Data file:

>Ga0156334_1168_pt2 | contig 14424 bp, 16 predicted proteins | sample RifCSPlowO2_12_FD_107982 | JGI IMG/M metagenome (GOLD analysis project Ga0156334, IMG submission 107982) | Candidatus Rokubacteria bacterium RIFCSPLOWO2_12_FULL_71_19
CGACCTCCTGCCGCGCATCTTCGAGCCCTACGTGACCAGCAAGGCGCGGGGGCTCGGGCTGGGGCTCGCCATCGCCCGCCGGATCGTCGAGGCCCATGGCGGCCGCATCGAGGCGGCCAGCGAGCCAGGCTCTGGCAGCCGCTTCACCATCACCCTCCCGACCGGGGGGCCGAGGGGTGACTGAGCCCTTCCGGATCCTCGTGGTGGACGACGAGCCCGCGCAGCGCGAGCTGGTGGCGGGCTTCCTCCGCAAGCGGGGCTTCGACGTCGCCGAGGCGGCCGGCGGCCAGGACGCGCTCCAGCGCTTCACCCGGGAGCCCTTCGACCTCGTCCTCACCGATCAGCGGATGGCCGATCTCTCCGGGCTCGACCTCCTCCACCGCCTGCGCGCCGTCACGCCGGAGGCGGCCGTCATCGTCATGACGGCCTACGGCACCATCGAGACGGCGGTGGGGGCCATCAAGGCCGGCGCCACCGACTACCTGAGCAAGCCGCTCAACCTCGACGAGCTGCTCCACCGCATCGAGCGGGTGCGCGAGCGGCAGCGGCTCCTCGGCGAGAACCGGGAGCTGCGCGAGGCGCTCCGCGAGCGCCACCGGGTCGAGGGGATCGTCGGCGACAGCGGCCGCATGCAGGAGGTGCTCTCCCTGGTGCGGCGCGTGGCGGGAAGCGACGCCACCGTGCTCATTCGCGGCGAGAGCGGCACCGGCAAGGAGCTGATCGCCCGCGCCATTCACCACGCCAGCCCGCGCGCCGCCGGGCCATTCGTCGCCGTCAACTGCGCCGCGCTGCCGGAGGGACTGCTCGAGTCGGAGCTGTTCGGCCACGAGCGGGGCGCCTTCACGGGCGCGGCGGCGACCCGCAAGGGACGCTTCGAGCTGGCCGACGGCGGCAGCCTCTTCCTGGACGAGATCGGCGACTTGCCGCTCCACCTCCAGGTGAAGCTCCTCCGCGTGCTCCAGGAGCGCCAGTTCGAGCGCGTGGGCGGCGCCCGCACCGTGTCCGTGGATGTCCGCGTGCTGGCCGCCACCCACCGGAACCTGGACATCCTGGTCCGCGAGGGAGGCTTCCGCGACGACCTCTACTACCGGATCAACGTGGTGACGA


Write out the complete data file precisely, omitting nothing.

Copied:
>Ga0156334_1168_pt2 | contig 14424 bp, 16 predicted proteins | sample RifCSPlowO2_12_FD_107982 | JGI IMG/M metagenome (GOLD analysis project Ga0156334, IMG submission 107982) | Candidatus Rokubacteria bacterium RIFCSPLOWO2_12_FULL_71_19
CGACCTCCTGCCGCGCATCTTCGAGCCCTACGTGACCAGCAAGGCGCGGGGGCTCGGGCTGGGGCTCGCCATCGCCCGCCGGATCGTCGAGGCCCATGGCGGCCGCATCGAGGCGGCCAGCGAGCCAGGCTCTGGCAGCCGCTTCACCATCACCCTCCCGACCGGGGGGCCGAGGGGTGACTGAGCCCTTCCGGATCCTCGTGGTGGACGACGAGCCCGCGCAGCGCGAGCTGGTGGCGGGCTTCCTCCGCAAGCGGGGCTTCGACGTCGCCGAGGCGGCCGGCGGCCAGGACGCGCTCCAGCGCTTCACCCGGGAGCCCTTCGACCTCGTCCTCACCGATCAGCGGATGGCCGATCTCTCCGGGCTCGACCTCCTCCACCGCCTGCGCGCCGTCACGCCGGAGGCGGCCGTCATCGTCATGACGGCCTACGGCACCATCGAGACGGCGGTGGGGGCCATCAAGGCCGGCGCCACCGACTACCTGAGCAAGCCGCTCAACCTCGACGAGCTGCTCCACCGCATCGAGCGGGTGCGCGAGCGGCAGCGGCTCCTCGGCGAGAACCGGGAGCTGCGCGAGGCGCTCCGCGAGCGCCACCGGGTCGAGGGGATCGTCGGCGACAGCGGCCGCATGCAGGAGGTGCTCTCCCTGGTGCGGCGCGTGGCGGGAAGCGACGCCACCGTGCTCATTCGCGGCGAGAGCGGCACCGGCAAGGAGCTGATCGCCCGCGCCATTCACCACGCCAGCCCGCGCGCCGCCGGGCCATTCGTCGCCGTCAACTGCGCCGCGCTGCCGGAGGGACTGCTCGAGTCGGAGCTGTTCGGCCACGAGCGGGGCGCCTTCACGGGCGCGGCGGCGACCCGCAAGGGACGCTTCGAGCTGGCCGACGGCGGCAGCCTCTTCCTGGACGAGATCGGCGACTTGCCGCTCCACCTCCAGGTGAAGCTCCTCCGCGTGCTCCAGGAGCGCCAGTTCGAGCGCGTGGGCGGCGCCCGCACCGTGTCCGTGGATGTCCGCGTGCTGGCCGCCACCCACCGGAACCTGGACATCCTGGTCCGCGAGGGAGGCTTCCGCGACGACCTCTACTACCGGATCAACGTGGTGACGA